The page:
As it is depicted in “Stroszek”, the ultimate goal of power in both worlds, old and new, is identical, but the style of power is different – in a new world it’s not direct extortion of money but it is financial trickery of extortion in a masked form (including seduction into financial dependency). Bruno Stroszek understood the difference pretty quickly but he was shocked by the strength and cynicism of power in the new land not less than he was back in Europe. And he once again didn’t have a productive answer to the monstrosity of the power (Bruno Stroszek personifies the psychological weakness of intellectuals as a type of human beings).

There is an existential flaw in “intellectuals” – it is their particular narcissistic complex. Powerful people are narcissistic in a sense that they imply they have a right to subdue other people while the weaker (usual) people are narcissistic because they imply that they belong to the best anthropological category of people in the world (the best nation, race, political system, etc.) But people like Bruno equally imply that they have the right to authentically vegetate on a periphery of life – it never comes to their mind that they (with their “spiritual” eccentricity) could have an encounter with life, get a perspective on life from their particular vantage point, to try to influence it. In comparison with his passive (although stubborn) position vis-à-vis life in Germany, Bruno’s position in US became much more observant and self-reflective and mature. Now he is not a passive victim of thugs. Now he is capable of taking his destiny into his own hands. But still he is not able to communicate his experience to the society – he needs Herzog to do this for him.

Bruno’s emigration and his destiny cannot be understood without Eva’s presence in his life. What is her path toward the adaptation to the new world – which appeared to be like the old one in a new form? In Germany, where she worked for her pimps (authoritarian masters), Eva was also as a human being attracted to them. Let’s not rush to dismiss her dedication to her masters as dedication of Germans to the Fuhrer or Russians to Stalin (or the culturally uneducated Americans to Bush Junior). In authoritarian/totalitarian circumstances the person is limited in his/her choice of the objects of value. In most cases it is the same objects that dominate you! You try to love the one who dominates you! It is exactly your “free” choice in a situation of exploitation and non-freedom! Eva wanted her masters to be happy with her. She wanted to be appreciated, not just used. She wanted to deserve their appreciation. Like slave who tries to please master is in reality unconsciously dreaming of becoming for the master more than just a slave, Eva wanted to be loved, she sincerely tried to love. That’s why she cannot leave her pimps as soon as they want to continue to exploit her.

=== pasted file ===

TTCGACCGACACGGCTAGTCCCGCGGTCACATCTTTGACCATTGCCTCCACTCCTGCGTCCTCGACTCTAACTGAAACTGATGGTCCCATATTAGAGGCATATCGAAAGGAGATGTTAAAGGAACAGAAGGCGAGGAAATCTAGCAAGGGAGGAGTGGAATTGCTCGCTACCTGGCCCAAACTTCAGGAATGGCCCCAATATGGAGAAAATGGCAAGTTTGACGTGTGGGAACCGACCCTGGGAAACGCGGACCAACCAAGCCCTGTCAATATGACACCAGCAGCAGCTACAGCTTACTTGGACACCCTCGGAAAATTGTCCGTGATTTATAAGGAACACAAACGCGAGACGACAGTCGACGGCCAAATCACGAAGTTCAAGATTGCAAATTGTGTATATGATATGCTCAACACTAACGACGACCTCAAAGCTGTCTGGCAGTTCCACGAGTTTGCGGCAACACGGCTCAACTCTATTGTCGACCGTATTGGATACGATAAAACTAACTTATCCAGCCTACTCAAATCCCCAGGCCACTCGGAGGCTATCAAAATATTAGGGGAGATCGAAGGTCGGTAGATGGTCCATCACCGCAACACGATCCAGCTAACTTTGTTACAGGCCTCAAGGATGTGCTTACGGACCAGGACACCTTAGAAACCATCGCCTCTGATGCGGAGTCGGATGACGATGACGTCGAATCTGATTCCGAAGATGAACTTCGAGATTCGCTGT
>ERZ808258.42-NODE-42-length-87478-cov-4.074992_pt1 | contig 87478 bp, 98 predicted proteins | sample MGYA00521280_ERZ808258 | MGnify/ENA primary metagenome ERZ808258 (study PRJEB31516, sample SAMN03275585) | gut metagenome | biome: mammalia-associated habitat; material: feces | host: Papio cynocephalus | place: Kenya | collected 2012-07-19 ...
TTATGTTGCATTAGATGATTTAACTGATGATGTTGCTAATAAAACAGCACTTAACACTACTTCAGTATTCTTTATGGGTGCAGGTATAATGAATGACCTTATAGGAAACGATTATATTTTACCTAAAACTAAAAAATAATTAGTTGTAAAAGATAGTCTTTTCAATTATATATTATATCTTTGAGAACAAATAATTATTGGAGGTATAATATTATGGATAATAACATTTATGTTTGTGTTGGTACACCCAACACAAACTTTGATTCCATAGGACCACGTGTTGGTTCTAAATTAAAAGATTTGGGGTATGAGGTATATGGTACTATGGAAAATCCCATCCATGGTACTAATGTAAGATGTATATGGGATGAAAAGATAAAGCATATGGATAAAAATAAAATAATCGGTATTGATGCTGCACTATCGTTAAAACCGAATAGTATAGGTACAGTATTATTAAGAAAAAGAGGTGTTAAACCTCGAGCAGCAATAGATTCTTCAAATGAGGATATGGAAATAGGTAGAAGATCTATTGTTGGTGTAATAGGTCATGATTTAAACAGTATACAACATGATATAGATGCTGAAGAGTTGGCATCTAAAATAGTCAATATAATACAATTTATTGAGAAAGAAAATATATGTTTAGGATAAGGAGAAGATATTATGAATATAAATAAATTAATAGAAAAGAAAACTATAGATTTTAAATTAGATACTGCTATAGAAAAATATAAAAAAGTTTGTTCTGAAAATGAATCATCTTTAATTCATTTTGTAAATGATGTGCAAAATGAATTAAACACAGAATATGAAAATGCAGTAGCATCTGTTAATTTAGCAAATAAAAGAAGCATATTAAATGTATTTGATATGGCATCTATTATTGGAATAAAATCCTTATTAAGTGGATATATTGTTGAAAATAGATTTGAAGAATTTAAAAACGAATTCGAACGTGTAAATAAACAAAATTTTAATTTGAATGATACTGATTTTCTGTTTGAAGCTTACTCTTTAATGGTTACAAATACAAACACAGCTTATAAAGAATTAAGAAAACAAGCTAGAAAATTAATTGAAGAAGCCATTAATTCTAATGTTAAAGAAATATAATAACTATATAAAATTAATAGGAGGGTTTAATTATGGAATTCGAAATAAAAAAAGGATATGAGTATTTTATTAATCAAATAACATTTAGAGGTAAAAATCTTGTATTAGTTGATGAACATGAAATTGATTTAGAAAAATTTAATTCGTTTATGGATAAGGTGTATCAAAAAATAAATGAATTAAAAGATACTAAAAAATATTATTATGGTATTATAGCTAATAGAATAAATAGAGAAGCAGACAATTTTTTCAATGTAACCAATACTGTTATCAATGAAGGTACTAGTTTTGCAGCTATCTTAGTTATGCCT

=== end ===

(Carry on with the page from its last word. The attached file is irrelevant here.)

After meeting Bruno, her human attachment to the pimps gave way to human attachment to Bruno connected with her loving his kindness, his humanity and eccentricity. She felt she likes to help him; she wanted to save him from these two scoundrels – her bosses. But after their emigration situation is started to change. Now she lived in “free country”. She started to work in economically efficient way. Now she didn’t have any “masters” to give them the money she earned. Now she works for herself, and she is her own promoter – she enlarges the chain of her business contacts. But this work for herself made her somehow unable to feel that she cares about Bruno – it made her grow out of the taste to enjoy him disinterestedly, to tolerate his awkwardness, his particularity.

Bruno was a beneficiary of Eva’s relations with her pimps – he was so much of a better person than they and to help him had so much more sense than to care about them. But amidst the American prosperity and work and friendly relations – in comparison with this entire bravura energetic and athletically optimistic environment the disinterested relationship started to be felt as a burden: something excessive and even creepy, something outside of pragmatic reward and positivist gratitude. Bruno’s destiny was decided without anybody making any decisions about it.

Bruno never was able to spiritually confront the world. His solipsism is too narcissistic to make him care about a wider world of human life. He stages his death with a desperate pomposity of an artistic improvisation. He is saying good buy to the world with the apocalyptic images of the world’s profanity and meaninglessness.

There is something similar between Stroszek as an existential artist at the end of the film and Herzog’s imagery throughout “Stroszek” when signifier stands even more “fetishistically” untouchable after its signified is unlocked and released by interpretation. When semantic energy is squeezed from the image (when image is understood) it doesn’t make it lose its erected wholesomeness. Visual images of “Stroszek” are like a chain of mountain peaks staying in our memory after Bruno is gone and the film has ended. The creator survives the doomed civilization by the semantic density and compact beauty of his images.

Real American poetry

American future

Posted on Dec 9 2014 –   “Stroszek” (1977) By Werner Herzog  by Acting-Out Politics